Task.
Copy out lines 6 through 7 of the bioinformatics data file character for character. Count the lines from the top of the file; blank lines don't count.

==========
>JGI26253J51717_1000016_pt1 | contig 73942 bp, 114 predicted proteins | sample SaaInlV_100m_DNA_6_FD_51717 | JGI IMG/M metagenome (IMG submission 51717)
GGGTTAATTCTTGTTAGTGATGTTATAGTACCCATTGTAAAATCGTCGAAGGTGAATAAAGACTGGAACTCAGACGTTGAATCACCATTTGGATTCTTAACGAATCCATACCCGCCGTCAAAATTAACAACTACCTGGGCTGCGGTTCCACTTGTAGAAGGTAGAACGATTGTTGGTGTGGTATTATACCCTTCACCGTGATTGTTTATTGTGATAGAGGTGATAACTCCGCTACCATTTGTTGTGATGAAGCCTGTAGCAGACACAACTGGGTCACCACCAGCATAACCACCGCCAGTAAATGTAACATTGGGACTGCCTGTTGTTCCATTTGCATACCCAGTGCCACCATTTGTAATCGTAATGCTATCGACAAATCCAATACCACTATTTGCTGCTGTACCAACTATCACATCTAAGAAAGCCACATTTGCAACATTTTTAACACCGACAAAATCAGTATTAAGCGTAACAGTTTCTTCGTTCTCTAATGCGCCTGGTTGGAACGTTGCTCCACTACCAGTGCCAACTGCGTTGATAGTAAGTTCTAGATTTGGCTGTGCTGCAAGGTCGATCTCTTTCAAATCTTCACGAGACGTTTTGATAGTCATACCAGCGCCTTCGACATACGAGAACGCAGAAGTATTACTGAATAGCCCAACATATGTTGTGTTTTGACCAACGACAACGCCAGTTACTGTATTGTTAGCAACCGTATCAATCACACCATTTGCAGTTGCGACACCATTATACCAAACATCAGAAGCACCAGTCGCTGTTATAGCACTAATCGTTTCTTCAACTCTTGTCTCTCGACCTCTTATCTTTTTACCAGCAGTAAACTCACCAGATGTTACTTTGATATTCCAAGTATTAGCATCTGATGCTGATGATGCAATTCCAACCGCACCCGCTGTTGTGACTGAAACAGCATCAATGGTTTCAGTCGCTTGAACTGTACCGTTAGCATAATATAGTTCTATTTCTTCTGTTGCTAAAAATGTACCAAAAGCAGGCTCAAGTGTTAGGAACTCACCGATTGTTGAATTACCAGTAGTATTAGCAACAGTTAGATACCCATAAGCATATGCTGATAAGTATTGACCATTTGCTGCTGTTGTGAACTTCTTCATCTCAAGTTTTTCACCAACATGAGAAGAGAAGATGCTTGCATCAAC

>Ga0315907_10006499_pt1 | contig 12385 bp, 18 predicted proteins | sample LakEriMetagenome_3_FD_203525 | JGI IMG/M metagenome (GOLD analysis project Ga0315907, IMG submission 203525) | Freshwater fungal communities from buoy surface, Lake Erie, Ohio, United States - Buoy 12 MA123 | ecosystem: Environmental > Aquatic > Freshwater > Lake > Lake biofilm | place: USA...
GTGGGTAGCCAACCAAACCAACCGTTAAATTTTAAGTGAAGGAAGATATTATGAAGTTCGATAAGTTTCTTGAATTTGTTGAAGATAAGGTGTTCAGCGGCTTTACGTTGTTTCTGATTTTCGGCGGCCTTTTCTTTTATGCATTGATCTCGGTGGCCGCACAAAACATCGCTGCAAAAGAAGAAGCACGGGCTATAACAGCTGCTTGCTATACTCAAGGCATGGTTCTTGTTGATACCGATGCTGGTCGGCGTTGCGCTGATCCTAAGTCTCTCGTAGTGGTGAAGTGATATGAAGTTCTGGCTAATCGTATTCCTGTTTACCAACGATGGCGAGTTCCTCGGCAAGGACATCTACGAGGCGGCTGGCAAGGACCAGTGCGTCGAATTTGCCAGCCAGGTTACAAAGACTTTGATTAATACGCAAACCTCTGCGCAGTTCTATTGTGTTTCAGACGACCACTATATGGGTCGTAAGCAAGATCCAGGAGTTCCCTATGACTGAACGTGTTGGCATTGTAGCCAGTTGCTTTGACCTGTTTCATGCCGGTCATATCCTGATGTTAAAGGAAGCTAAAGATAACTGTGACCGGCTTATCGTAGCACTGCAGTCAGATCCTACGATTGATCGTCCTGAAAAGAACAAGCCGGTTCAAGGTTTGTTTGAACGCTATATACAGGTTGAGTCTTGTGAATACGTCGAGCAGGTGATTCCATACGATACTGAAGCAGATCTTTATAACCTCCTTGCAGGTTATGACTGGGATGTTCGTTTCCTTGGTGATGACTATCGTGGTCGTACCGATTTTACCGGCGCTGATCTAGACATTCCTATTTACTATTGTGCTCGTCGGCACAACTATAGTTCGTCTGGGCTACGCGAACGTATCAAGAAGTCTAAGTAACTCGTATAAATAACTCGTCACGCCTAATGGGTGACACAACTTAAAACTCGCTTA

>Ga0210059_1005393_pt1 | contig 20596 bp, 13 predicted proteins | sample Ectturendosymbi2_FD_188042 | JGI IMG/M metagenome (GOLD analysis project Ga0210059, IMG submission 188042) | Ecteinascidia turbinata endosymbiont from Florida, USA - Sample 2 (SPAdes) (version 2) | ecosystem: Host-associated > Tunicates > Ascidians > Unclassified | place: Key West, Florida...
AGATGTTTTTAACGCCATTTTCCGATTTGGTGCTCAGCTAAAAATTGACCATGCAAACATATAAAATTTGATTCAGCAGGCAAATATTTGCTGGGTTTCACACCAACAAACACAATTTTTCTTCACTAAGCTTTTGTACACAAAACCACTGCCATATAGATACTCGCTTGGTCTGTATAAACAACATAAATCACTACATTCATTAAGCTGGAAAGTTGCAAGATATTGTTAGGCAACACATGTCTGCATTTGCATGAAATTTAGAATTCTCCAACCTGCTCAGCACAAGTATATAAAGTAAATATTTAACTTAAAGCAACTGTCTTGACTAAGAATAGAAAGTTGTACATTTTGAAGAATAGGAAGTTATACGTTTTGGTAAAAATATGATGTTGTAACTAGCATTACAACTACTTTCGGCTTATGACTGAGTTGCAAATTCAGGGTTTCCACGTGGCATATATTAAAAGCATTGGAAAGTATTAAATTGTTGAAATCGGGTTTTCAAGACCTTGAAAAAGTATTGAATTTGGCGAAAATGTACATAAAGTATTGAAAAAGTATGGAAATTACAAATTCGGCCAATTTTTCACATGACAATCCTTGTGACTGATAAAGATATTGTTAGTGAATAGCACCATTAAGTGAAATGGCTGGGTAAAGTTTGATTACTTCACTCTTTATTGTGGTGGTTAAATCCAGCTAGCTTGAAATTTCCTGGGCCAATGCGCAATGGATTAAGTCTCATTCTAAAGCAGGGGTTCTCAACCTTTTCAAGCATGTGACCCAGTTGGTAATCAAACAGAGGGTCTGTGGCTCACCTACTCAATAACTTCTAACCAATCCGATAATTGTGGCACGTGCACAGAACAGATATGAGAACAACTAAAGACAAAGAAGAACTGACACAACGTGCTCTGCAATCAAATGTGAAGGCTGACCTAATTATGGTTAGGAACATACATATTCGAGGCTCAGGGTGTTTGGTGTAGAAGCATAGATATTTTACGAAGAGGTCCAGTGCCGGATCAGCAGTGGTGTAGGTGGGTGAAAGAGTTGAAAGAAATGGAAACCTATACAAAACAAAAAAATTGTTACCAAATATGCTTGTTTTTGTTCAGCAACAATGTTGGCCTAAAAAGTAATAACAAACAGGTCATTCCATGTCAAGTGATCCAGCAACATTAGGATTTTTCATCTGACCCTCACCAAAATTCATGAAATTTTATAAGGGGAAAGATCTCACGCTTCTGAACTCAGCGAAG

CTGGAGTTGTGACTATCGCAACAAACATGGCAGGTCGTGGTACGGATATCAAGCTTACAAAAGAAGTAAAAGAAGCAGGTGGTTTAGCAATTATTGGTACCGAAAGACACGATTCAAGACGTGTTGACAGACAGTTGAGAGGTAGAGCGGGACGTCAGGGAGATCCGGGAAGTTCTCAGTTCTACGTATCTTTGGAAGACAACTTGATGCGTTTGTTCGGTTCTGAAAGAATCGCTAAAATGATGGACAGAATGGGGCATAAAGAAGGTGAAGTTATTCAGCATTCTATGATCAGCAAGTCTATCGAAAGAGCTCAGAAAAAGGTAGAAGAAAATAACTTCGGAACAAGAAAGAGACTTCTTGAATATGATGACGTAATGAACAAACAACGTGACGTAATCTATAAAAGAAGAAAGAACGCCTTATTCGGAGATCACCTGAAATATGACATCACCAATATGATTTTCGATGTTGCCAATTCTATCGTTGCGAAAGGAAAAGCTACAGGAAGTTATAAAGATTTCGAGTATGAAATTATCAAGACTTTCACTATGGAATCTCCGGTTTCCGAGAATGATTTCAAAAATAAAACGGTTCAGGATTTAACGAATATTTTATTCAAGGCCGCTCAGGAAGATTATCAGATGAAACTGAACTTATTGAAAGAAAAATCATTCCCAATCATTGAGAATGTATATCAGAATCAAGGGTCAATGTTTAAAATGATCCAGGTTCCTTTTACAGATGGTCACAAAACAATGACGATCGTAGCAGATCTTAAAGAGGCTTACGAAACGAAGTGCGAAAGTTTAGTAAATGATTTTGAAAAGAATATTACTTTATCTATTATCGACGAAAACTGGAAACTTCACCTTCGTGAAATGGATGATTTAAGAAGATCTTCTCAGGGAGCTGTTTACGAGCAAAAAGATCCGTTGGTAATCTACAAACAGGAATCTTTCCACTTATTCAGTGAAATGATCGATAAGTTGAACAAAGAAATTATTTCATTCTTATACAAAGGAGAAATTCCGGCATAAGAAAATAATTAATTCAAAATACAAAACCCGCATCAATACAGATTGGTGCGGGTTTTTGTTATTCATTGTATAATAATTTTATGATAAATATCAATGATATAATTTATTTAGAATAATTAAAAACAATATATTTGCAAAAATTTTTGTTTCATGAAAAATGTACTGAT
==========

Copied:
AGATGTTTTTAACGCCATTTTCCGATTTGGTGCTCAGCTAAAAATTGACCATGCAAACATATAAAATTTGATTCAGCAGGCAAATATTTGCTGGGTTTCACACCAACAAACACAATTTTTCTTCACTAAGCTTTTGTACACAAAACCACTGCCATATAGATACTCGCTTGGTCTGTATAAACAACATAAATCACTACATTCATTAAGCTGGAAAGTTGCAAGATATTGTTAGGCAACACATGTCTGCATTTGCATGAAATTTAGAATTCTCCAACCTGCTCAGCACAAGTATATAAAGTAAATATTTAACTTAAAGCAACTGTCTTGACTAAGAATAGAAAGTTGTACATTTTGAAGAATAGGAAGTTATACGTTTTGGTAAAAATATGATGTTGTAACTAGCATTACAACTACTTTCGGCTTATGACTGAGTTGCAAATTCAGGGTTTCCACGTGGCATATATTAAAAGCATTGGAAAGTATTAAATTGTTGAAATCGGGTTTTCAAGACCTTGAAAAAGTATTGAATTTGGCGAAAATGTACATAAAGTATTGAAAAAGTATGGAAATTACAAATTCGGCCAATTTTTCACATGACAATCCTTGTGACTGATAAAGATATTGTTAGTGAATAGCACCATTAAGTGAAATGGCTGGGTAAAGTTTGATTACTTCACTCTTTATTGTGGTGGTTAAATCCAGCTAGCTTGAAATTTCCTGGGCCAATGCGCAATGGATTAAGTCTCATTCTAAAGCAGGGGTTCTCAACCTTTTCAAGCATGTGACCCAGTTGGTAATCAAACAGAGGGTCTGTGGCTCACCTACTCAATAACTTCTAACCAATCCGATAATTGTGGCACGTGCACAGAACAGATATGAGAACAACTAAAGACAAAGAAGAACTGACACAACGTGCTCTGCAATCAAATGTGAAGGCTGACCTAATTATGGTTAGGAACATACATATTCGAGGCTCAGGGTGTTTGGTGTAGAAGCATAGATATTTTACGAAGAGGTCCAGTGCCGGATCAGCAGTGGTGTAGGTGGGTGAAAGAGTTGAAAGAAATGGAAACCTATACAAAACAAAAAAATTGTTACCAAATATGCTTGTTTTTGTTCAGCAACAATGTTGGCCTAAAAAGTAATAACAAACAGGTCATTCCATGTCAAGTGATCCAGCAACATTAGGATTTTTCATCTGACCCTCACCAAAATTCATGAAATTTTATAAGGGGAAAGATCTCACGCTTCTGAACTCAGCGAAG

CTGGAGTTGTGACTATCGCAACAAACATGGCAGGTCGTGGTACGGATATCAAGCTTACAAAAGAAGTAAAAGAAGCAGGTGGTTTAGCAATTATTGGTACCGAAAGACACGATTCAAGACGTGTTGACAGACAGTTGAGAGGTAGAGCGGGACGTCAGGGAGATCCGGGAAGTTCTCAGTTCTACGTATCTTTGGAAGACAACTTGATGCGTTTGTTCGGTTCTGAAAGAATCGCTAAAATGATGGACAGAATGGGGCATAAAGAAGGTGAAGTTATTCAGCATTCTATGATCAGCAAGTCTATCGAAAGAGCTCAGAAAAAGGTAGAAGAAAATAACTTCGGAACAAGAAAGAGACTTCTTGAATATGATGACGTAATGAACAAACAACGTGACGTAATCTATAAAAGAAGAAAGAACGCCTTATTCGGAGATCACCTGAAATATGACATCACCAATATGATTTTCGATGTTGCCAATTCTATCGTTGCGAAAGGAAAAGCTACAGGAAGTTATAAAGATTTCGAGTATGAAATTATCAAGACTTTCACTATGGAATCTCCGGTTTCCGAGAATGATTTCAAAAATAAAACGGTTCAGGATTTAACGAATATTTTATTCAAGGCCGCTCAGGAAGATTATCAGATGAAACTGAACTTATTGAAAGAAAAATCATTCCCAATCATTGAGAATGTATATCAGAATCAAGGGTCAATGTTTAAAATGATCCAGGTTCCTTTTACAGATGGTCACAAAACAATGACGATCGTAGCAGATCTTAAAGAGGCTTACGAAACGAAGTGCGAAAGTTTAGTAAATGATTTTGAAAAGAATATTACTTTATCTATTATCGACGAAAACTGGAAACTTCACCTTCGTGAAATGGATGATTTAAGAAGATCTTCTCAGGGAGCTGTTTACGAGCAAAAAGATCCGTTGGTAATCTACAAACAGGAATCTTTCCACTTATTCAGTGAAATGATCGATAAGTTGAACAAAGAAATTATTTCATTCTTATACAAAGGAGAAATTCCGGCATAAGAAAATAATTAATTCAAAATACAAAACCCGCATCAATACAGATTGGTGCGGGTTTTTGTTATTCATTGTATAATAATTTTATGATAAATATCAATGATATAATTTATTTAGAATAATTAAAAACAATATATTTGCAAAAATTTTTGTTTCATGAAAAATGTACTGAT